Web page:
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Opinion

Opinion

A money thing

April 17, 2012

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To the editor:

John Calipari has set the trend for college sports. His approach to recruitment has irrevocably taken the word student out of the phrase student athlete. His pitch promises a year of glory and a quick transition and opportunity to play for pay in the NBA. It has nothing to do with the athlete’s ability to achieve a college education. I’m sure that John will tell you that the athlete still has the opportunity to remain at the college level and finish his education, but, realistically, how many 18- or 19-year-old kids are going to forgo potential multimillion-dollar contracts and stay in school?

John’s approach is both cynical and misleading. Although a good number of his athletes will be drafted, how many of those kids will actually succeed at the professional level? What happens if they don’t succeed? Will John care? I doubt it. People tend to forget that Calipari wrecked two college basketball programs because of recruiting violations. Now he has found a way to operate within the letter of the rules and win at the expense of his athletes.

Calipari is not alone in adopting this approach to recruit so-called four- or five-star athletes. He has just taken it to a new level. In the beginning, student athletes were students first, then athletes. In recent years the reverse has been too often true. Today in many cases we just have athletes. It’s the money thing.  

Comments

Bob Forer 2 years, 5 months ago

Most Division I coaches would love to have a one and done player commit to them. The reason they are unsuccessful is that the players don't want to go there. Calipari merely happens to be very good at luring the one and doners. He is not doing anything that any other coach would if they could.

The whole system is broken. Not just wherever Calipari happens to be coaching.

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hpp422 2 years, 5 months ago

I agree the system is broken. So, who is going to fix it? The NCAA? I doubt it. I believe that I mentioned other coaches have done the one and done just not to the extent Calipari has. I was just making an observation albeit a sad one.

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jhawkinsf 2 years, 5 months ago

Given Cal's history of rules infractions, I wouldn't assume he is currently following the rules. Maybe he is following the rules, maybe he's become more clever at hiding infractions.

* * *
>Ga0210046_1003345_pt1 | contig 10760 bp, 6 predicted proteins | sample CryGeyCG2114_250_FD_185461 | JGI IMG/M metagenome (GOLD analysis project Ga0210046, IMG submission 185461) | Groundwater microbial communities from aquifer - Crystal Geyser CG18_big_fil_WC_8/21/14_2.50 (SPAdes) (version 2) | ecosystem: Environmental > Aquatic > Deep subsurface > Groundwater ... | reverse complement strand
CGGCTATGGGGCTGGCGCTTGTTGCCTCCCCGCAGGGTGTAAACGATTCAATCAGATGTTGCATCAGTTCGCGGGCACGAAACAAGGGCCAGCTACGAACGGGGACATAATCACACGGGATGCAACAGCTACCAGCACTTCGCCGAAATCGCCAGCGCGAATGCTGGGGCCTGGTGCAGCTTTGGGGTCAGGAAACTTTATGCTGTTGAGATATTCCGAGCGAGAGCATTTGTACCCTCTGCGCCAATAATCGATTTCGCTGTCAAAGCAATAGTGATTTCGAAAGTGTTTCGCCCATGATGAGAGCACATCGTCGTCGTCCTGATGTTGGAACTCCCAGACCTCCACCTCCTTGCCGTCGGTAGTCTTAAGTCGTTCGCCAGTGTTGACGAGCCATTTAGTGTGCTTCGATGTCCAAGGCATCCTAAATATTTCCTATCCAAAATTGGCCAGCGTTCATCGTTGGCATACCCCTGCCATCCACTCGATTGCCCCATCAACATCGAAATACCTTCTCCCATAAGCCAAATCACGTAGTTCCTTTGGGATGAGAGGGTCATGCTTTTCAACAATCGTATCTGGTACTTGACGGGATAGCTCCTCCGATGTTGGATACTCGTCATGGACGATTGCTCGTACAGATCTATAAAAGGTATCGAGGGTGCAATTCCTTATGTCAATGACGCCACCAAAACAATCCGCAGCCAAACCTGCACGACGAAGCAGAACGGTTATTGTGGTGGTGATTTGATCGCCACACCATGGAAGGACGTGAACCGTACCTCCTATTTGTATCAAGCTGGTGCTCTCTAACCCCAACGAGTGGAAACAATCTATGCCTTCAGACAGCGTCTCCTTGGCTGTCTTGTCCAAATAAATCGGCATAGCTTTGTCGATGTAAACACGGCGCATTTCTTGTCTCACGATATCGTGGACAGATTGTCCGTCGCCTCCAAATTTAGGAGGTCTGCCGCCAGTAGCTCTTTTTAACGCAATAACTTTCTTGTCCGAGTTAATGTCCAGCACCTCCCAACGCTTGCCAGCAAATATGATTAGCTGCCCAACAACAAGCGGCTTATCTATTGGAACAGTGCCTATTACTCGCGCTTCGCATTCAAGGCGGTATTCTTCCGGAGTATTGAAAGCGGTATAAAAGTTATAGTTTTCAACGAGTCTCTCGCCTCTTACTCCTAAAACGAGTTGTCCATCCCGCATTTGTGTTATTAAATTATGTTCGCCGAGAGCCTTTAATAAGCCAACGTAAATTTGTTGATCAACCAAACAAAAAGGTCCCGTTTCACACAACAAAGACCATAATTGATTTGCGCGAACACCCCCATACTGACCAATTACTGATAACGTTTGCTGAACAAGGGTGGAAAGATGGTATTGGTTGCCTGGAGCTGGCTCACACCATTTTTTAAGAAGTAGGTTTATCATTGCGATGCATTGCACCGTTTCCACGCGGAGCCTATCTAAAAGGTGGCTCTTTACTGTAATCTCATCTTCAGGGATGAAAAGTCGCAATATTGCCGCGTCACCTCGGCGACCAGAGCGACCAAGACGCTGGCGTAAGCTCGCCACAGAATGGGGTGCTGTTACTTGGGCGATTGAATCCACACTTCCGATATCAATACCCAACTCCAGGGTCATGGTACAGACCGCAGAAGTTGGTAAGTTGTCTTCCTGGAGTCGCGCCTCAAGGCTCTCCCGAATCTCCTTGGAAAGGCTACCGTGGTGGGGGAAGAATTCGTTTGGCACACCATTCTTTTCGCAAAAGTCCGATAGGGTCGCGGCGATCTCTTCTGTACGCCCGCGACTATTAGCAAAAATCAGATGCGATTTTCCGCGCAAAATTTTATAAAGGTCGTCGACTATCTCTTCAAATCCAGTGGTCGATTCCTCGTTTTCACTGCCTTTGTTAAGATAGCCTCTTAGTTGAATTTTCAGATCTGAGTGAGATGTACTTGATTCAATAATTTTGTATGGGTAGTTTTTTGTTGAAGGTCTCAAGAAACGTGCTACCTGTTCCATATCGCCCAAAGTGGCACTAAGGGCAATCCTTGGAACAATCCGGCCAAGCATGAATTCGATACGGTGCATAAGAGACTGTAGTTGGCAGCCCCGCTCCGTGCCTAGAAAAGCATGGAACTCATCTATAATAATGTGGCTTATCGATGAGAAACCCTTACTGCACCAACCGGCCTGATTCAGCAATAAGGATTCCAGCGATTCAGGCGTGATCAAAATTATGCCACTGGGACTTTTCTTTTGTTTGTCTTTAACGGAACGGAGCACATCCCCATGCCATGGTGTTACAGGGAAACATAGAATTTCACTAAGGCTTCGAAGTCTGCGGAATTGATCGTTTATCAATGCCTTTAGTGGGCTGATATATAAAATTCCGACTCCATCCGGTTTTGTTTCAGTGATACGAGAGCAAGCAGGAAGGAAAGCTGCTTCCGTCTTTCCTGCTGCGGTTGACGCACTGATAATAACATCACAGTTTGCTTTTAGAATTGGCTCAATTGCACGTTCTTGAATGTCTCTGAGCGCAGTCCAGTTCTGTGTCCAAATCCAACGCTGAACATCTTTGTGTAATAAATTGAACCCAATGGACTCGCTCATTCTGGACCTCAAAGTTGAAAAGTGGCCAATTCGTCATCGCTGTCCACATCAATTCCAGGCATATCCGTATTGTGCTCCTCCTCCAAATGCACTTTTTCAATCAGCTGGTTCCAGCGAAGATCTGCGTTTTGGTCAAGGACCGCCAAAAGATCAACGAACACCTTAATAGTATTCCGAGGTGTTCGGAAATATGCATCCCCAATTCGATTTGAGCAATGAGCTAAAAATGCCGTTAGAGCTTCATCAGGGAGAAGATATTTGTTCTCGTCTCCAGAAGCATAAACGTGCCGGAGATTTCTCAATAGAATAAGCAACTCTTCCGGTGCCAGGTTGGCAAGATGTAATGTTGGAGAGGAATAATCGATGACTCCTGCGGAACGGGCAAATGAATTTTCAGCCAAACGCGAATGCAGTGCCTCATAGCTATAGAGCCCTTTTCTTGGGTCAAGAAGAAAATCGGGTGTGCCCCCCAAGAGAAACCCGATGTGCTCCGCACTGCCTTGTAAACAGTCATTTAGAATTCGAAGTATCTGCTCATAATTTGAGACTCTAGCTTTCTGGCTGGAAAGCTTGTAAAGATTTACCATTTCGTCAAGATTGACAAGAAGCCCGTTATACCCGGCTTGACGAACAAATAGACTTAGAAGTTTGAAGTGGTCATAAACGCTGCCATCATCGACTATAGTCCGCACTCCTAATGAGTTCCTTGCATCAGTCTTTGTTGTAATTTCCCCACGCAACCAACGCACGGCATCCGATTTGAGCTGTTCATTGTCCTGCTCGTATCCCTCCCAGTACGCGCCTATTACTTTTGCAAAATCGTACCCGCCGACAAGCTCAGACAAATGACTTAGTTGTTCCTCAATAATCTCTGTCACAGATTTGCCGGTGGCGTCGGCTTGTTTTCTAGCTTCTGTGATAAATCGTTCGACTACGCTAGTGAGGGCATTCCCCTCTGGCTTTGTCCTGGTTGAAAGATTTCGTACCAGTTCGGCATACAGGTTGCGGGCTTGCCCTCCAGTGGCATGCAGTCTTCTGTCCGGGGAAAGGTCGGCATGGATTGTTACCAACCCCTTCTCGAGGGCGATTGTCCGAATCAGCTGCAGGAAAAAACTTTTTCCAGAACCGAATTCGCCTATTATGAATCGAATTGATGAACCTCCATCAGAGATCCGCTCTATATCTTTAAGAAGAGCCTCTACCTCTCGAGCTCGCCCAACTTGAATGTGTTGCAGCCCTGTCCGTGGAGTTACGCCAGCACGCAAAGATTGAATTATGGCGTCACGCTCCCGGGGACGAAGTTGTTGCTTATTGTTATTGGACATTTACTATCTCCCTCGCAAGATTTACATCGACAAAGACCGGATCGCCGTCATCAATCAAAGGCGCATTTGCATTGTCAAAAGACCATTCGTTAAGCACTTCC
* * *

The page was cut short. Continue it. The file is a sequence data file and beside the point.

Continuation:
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hpp422 2 years, 5 months ago

Get over it! You and UNIKU remind me of some folks a few centuries ago called the Romans who had the same attitude about the welfare of the gladiators with their thumbs down gesture. Oh! Well! as long as you get entertained! By the way I never even suggested Calipari be punished....but I agree with Bob Knight about Calipari's character.

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hpp422 2 years, 5 months ago

A junior majoring in business doesn't have to try out for the team. When was the last time you were in the labor market. It's scary out there. There are no guaranteed contracts only the possibility of being a downsize victim. Except in this case you'd be a displaced worker without a college degree. Try getting an interview for well paying job in the business world without a degree. Good Luck on that! Whose judging? I just made an observation that happens to be true.

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dncinnanc 2 years, 5 months ago

Why should we require them to complete 4 years of "education" as opposed to taking a job offer when it arises? When you are the best at what you do (in certain fields at least), a 4 year degree does not necessarily matter. As MIC said, they can always go back to school later should the NBA not pan out.

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hpp422 2 years, 5 months ago

See my reply above. Oh! Yes! Who will pay for their tuition and books, room and board if they go back to school? No scholarship!

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hpp422 2 years, 5 months ago

That's true of any successful person, more so those who pursue and complete a college degree. College is not the only source of an education, but if you start it you ought to finish it.

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parrothead8 2 years, 5 months ago

It's not Calipari's fault or the NCAA's fault. The NBA has a rule that does not allow players to be eligible for its draft until one year after their high school graduation. If the players aren't able to go play overseas, then playing college ball for a year may be their best option.

If you're going to blame anyone for this, blame the NBA. This rule exists solely to save the billionaire NBA owners from themselves. Instead of taking a chance on paying millions of dollars to a high school kid who may not work out, the risk is passed on to the universities. Additionally, NBA franchises don't have to spend a dime scouting high school basketball when they can just wait for the NCAA to showcase all the best players on national TV.

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